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Clinical utilization of precision oncology decision support for genomically-guided therapy
Wednesday, May 10th, 7:30-8:30 AM - Monitor 7 - Hickey Auditorium

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Precision oncology is hindered by the lack of decision support for determining the functional and therapeutic significance of genomic alterations in tumors and relevant clinically available options. To bridge this knowledge gap, we established a Precision Oncology Decision Support (PODS) team that provides annotations at the alteration-level and subsequently determined if clinical decision-making was influenced.



Genomic alterations were annotated to determine actionability based on a variant’s known or potential functional and/or therapeutic significance, as previously described (PMID:26148707). Briefly, reports consisted of data summary with references and the alteration frequency from external (cBIO, COSMIC) and internal databases.  In 2015, reports evolved to routinely contain an alteration-level actionability call, termed the “actionable variant” call, describing the alteration’s functional and therapeutic significance, with classification into four broad categories: actionable (further subcategorized by source: literature-based, inferred, functional genomics), potentially actionable, unknown, and non-actionable. To assess clinical utility, the medical records of 539 patients annotated in 2015 through clinician-initiated requests or for treatment planning conferences, a subset of all patients annotated in 2015, were manually reviewed. A web-based survey was implemented to capture the reasons why genotype-matched therapies were not pursued.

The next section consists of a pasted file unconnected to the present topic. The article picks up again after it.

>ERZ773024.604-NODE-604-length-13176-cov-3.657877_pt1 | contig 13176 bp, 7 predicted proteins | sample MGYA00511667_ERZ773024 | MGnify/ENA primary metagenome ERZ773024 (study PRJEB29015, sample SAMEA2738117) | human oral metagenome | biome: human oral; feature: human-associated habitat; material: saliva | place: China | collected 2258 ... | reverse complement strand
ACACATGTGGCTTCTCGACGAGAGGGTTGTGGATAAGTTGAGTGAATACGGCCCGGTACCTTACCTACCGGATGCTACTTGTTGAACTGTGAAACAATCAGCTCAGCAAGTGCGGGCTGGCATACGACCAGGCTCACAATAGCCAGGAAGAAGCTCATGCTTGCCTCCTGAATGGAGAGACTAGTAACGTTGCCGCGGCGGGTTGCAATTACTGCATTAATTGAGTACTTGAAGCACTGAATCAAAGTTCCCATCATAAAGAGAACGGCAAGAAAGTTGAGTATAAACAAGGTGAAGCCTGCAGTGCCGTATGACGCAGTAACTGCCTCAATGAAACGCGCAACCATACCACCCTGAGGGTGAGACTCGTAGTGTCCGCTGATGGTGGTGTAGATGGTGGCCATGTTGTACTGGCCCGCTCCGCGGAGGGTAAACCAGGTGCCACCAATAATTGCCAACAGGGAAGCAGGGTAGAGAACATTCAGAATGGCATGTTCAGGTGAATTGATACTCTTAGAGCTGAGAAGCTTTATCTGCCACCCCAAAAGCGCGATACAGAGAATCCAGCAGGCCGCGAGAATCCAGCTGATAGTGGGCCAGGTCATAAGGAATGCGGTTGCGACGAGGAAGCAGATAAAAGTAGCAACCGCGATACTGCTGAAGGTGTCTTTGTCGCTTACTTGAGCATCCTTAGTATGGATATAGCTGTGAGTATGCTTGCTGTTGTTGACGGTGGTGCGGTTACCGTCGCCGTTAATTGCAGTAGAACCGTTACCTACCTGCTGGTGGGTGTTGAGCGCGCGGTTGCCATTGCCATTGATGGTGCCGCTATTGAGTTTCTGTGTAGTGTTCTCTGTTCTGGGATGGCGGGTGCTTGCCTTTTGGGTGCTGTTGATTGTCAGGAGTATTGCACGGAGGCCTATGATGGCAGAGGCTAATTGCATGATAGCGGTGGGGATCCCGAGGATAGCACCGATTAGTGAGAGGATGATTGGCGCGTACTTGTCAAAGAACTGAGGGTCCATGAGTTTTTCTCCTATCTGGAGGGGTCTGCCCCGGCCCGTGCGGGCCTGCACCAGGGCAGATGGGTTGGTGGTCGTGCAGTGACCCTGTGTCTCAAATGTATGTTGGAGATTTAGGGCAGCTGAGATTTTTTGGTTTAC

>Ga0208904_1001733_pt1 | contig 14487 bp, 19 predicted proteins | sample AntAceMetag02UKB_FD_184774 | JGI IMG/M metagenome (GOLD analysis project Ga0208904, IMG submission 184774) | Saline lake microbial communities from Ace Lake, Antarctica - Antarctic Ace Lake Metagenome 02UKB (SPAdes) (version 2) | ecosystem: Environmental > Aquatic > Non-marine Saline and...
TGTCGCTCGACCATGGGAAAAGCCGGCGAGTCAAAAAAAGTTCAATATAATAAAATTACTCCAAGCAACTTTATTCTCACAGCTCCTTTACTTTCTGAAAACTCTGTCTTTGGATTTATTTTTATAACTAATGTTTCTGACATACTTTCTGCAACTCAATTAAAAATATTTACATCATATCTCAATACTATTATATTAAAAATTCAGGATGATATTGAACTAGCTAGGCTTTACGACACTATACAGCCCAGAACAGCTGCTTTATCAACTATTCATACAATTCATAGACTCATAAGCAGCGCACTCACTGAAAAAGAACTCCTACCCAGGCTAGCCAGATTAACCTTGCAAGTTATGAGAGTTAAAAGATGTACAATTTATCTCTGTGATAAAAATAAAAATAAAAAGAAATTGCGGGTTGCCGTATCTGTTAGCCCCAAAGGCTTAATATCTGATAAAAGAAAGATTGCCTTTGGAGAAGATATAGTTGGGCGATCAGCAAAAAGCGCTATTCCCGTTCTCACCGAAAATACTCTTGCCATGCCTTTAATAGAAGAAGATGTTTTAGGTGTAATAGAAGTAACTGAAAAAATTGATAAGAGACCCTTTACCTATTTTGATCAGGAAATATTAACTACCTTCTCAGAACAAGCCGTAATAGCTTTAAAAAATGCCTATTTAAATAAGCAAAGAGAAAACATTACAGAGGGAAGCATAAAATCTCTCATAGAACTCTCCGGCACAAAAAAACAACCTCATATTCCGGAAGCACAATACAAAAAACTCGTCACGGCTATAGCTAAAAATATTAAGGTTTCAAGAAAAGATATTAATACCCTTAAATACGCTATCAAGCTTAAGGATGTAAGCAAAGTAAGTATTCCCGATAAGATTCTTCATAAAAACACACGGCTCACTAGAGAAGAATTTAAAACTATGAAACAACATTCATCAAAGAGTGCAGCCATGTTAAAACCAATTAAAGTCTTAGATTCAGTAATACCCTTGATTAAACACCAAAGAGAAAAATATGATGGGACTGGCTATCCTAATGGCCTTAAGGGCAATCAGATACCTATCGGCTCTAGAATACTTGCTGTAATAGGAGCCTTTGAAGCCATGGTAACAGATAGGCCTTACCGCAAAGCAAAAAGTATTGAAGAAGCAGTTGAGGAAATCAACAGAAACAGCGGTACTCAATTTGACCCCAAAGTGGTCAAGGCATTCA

Between 2013-2015, the PODS team processed 1,669 requests for annotation of 4,084 alterations (2,254 unique) in 356 genes, across 49 tumor types, for 1,197 patients.  2,444 annotations for 669 patients included an actionable variant call: 32.5% actionable, 9.4% potentially, 29.7% unknown, 28.4% non-actionable. 66% of patients had at least one actionable or potentially actionable alteration. 92 (27.6%) of 333 patients with actionable or potentially actionable alterations were enrolled on genomically-matched trials compared to 16 (11.8%) of 136 patients with unknown, and 2 (3%) of 66 patients with non-actionable alterations (Chi-square, p=0.00004). Actionable alterations in PTEN, PIK3CA, and ERBB2 most frequently led to enrollment on genotype-matched trials, paralleling our data that show a large number of actionable or potentially actionable annotations delivered for PIK3CA and PTEN.  To understand why physicians may not have acted on potentially actionable alterations, we introduced a web-based survey in 2015 to accompany physician-initiated requests. Of 236 surveys sent, 223 were returned (94.5% response rate). Clinicians cited a variety of reasons why patients with actionable alterations did not enroll on trials, including stable disease at the time of annotation or ineligibility. The most often cited reason for why patients did not enroll on genotype-matched trials was that the annotation did not support trial enrollment (44.1%). This response was most frequently given for alterations annotated as unknown or non-actionable, indicating physicians’ agreement with our annotation.



Over half of alterations annotated were of unknown significance or nonactionable, demonstrating the need for decision support. The growing demand for genomic testing interpretation, and greater percentage of patients with actionable/potentially actionable alterations enrolled on genotype-matched clinical trials demonstrates its utility. Future studies are needed to demonstrate impact of decision support on trial enrollment and oncologic outcomes.


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